Creating a Rails Development Environment on Mac OS X

I’ve been writing Ruby on Rails apps for several years now, and both at my day job, and my contract work, I’ve been utilizing a modified version of the Locomotive Project from Ryan Raaum. I rebranded it as “MiCodaLoco” for our use, and modified it to be a little more modular for it’s startup environment, moving the MacPorts distribution it used to a central folder and out of the “bundles” it used for each Ruby and RubyGems environments.

It worked out quite nicely for several years. But it was a complete pain to rebuild ruby and rails versions, because I never took the extra steps to automate the bundle building process. I always had grand plans to create a “debug” button as well to launch mongrel (or thin, about the only change I’ve made in the last year has been to start thin instead of mongrel for one of our apps that ran into a problem with Rails 2.3.8 and/or Rack changes and cookies and mongrel) in debugging mode for ruby-debug.

I had poked my way around the Objective-C app, and I understood where to make modifications I needed, but I didn’t really understand how the app was put together (and parts of it were pre-Interface Builder and had code created interface that I still don’t totally grok, even after a week long iPhone training that had enough Obj-C in it to make me dangerous).

Best-laid plans being what they are, I never did update it, and it was time to move on. With a Rails 3 and possibly a Ruby 1.9 update in the next six months to year for all these apps – I wanted to spend more time on that than learning Cocoa. So I needed something new.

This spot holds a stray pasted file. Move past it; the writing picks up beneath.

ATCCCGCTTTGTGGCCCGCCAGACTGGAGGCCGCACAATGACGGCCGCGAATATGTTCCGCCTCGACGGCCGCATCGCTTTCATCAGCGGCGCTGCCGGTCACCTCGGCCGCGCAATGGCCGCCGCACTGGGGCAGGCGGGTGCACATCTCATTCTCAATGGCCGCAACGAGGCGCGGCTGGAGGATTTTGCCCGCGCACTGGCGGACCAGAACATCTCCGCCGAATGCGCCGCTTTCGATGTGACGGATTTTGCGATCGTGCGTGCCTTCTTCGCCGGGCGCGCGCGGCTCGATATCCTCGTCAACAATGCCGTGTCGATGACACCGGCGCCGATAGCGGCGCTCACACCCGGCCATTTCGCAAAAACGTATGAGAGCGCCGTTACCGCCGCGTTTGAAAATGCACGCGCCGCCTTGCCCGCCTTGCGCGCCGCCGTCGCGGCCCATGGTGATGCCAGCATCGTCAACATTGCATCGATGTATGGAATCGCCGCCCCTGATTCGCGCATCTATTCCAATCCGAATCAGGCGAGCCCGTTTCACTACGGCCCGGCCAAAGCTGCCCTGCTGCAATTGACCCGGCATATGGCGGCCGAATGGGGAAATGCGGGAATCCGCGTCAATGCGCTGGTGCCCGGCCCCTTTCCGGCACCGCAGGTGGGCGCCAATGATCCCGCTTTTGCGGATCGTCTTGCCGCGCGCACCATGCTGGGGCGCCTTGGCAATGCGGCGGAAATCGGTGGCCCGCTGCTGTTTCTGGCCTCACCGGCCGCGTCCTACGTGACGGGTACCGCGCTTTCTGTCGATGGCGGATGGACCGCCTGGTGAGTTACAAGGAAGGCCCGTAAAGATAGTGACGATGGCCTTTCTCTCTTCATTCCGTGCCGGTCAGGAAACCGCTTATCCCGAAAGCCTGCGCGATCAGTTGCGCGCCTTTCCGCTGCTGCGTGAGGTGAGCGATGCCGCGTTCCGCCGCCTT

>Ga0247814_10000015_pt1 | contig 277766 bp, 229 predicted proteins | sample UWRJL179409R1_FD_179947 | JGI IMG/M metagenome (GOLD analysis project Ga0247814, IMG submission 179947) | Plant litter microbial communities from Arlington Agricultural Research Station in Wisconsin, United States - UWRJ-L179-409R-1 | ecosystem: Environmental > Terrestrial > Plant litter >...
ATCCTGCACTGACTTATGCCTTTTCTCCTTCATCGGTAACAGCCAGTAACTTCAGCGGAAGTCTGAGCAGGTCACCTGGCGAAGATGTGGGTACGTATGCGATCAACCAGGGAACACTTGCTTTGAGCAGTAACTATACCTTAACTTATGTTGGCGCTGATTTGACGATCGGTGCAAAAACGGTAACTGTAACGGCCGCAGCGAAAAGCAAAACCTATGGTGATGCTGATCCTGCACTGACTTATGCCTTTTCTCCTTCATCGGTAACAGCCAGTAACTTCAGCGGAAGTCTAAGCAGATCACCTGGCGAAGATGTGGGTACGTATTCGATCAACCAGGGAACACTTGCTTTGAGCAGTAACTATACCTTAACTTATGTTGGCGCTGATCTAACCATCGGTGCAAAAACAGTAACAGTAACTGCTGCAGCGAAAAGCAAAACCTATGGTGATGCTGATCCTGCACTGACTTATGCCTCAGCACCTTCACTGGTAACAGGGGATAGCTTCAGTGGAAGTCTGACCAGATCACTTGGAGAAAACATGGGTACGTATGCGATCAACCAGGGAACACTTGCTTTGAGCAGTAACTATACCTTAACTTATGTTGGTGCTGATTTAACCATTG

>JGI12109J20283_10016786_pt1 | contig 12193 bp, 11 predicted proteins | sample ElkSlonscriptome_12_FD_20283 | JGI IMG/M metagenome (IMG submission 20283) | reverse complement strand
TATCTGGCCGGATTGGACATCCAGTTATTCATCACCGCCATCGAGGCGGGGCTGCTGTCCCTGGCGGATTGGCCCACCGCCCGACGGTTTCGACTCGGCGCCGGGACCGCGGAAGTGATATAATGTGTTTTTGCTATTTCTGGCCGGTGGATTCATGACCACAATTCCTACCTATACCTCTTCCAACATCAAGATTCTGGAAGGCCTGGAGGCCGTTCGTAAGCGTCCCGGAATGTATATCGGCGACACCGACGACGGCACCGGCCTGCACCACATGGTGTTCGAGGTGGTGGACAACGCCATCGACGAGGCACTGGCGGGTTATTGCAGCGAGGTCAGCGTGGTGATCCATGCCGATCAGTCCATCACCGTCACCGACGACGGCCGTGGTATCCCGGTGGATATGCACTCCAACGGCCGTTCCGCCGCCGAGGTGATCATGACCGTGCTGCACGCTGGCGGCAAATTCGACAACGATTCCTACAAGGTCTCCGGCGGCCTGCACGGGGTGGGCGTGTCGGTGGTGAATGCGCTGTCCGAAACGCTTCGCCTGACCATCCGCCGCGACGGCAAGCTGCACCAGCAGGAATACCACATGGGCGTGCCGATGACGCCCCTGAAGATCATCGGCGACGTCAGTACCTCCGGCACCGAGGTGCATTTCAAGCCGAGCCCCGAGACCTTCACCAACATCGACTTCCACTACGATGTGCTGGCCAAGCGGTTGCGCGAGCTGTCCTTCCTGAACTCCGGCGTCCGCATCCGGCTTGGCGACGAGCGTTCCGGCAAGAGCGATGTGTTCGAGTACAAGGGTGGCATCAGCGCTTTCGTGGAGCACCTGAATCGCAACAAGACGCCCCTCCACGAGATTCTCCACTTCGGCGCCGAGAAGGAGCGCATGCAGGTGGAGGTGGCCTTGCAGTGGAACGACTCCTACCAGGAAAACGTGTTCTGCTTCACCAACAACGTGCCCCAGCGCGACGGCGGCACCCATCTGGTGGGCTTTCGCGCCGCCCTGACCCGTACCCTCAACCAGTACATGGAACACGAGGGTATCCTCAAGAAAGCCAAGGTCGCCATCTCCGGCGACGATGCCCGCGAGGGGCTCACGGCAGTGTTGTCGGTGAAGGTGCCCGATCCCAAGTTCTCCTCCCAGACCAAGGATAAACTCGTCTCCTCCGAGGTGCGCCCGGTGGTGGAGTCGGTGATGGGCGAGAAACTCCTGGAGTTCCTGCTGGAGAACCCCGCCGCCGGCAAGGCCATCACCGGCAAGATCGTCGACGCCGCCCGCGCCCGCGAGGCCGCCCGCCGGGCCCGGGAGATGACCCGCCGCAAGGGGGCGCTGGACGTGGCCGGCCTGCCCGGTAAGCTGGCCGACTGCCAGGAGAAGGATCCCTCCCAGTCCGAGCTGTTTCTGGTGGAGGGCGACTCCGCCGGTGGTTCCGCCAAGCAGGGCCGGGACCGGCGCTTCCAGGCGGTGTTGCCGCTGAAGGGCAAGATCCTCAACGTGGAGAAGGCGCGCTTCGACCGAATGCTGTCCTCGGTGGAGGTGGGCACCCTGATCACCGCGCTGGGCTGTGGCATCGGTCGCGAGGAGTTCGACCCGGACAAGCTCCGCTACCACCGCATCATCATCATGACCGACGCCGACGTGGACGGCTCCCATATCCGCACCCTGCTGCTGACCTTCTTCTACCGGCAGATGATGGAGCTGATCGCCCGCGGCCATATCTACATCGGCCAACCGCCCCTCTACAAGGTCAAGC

Enter Homebrew, RVM, and Passenger standalone.

Homebrew

So, I’ve been a Fink, then DarwinPorts MacPorts user forever, and would recommend it to anyone to get open source packages (like wget, or wireshark) that don’t come already with OS X. But sometimes suggesting it to your colleagues just to install something to facilitate something else doesn’t always go over well.

Enter Homebrew. Because Homebrew uses a lot of of what’s already there in OS X instead of installing it’s own versions, it’s faster to get the packages you need (with the risk that something is broken with an OS update, but I haven’t seen something like that in a while with 10.5/10.6 on Intel). And in our case, we only need the mysql client libraries for the mysql gem, and the imagemagick libraries for the rmagick. And wget. Because everyone needs wget.

It’s easy to get started, just follow the instructions (The system admin in me recommends you look at the executed ruby script first – but I know you won’t).

Oh, you need Xcode. You do have Xcode installed right? Even the designers need it for the iPhone emulator. Trust me.

In our case we needed to

brew install mysql
  • which installs mysql server, but we use MAMP for that, so it’s just for the libraries (in theory, you probably can just link the mysql gem against the MAMP libraries if you use MAMP. But I don’t want some MAMP upgrade where I put it in a different path wreak havoc on that). We also needed to

    brew install imagemagick

. And if you are testing your caching code and use memcache,

brew install memcached

You might need something else installed, but we haven’t as of yet.

RVM